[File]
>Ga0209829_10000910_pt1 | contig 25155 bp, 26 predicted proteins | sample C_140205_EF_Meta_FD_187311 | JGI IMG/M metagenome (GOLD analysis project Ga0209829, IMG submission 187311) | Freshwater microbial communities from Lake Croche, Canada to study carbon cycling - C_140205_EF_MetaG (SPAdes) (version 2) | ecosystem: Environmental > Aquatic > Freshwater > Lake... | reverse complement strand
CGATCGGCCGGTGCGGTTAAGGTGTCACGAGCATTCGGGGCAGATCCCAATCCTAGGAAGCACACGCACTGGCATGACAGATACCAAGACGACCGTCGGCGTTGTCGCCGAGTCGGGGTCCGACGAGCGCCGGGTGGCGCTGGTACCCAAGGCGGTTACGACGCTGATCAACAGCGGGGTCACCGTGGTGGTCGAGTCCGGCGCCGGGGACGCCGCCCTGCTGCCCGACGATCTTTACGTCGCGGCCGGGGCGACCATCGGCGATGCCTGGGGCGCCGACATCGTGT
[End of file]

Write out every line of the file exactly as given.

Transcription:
>Ga0209829_10000910_pt1 | contig 25155 bp, 26 predicted proteins | sample C_140205_EF_Meta_FD_187311 | JGI IMG/M metagenome (GOLD analysis project Ga0209829, IMG submission 187311) | Freshwater microbial communities from Lake Croche, Canada to study carbon cycling - C_140205_EF_MetaG (SPAdes) (version 2) | ecosystem: Environmental > Aquatic > Freshwater > Lake... | reverse complement strand
CGATCGGCCGGTGCGGTTAAGGTGTCACGAGCATTCGGGGCAGATCCCAATCCTAGGAAGCACACGCACTGGCATGACAGATACCAAGACGACCGTCGGCGTTGTCGCCGAGTCGGGGTCCGACGAGCGCCGGGTGGCGCTGGTACCCAAGGCGGTTACGACGCTGATCAACAGCGGGGTCACCGTGGTGGTCGAGTCCGGCGCCGGGGACGCCGCCCTGCTGCCCGACGATCTTTACGTCGCGGCCGGGGCGACCATCGGCGATGCCTGGGGCGCCGACATCGTGT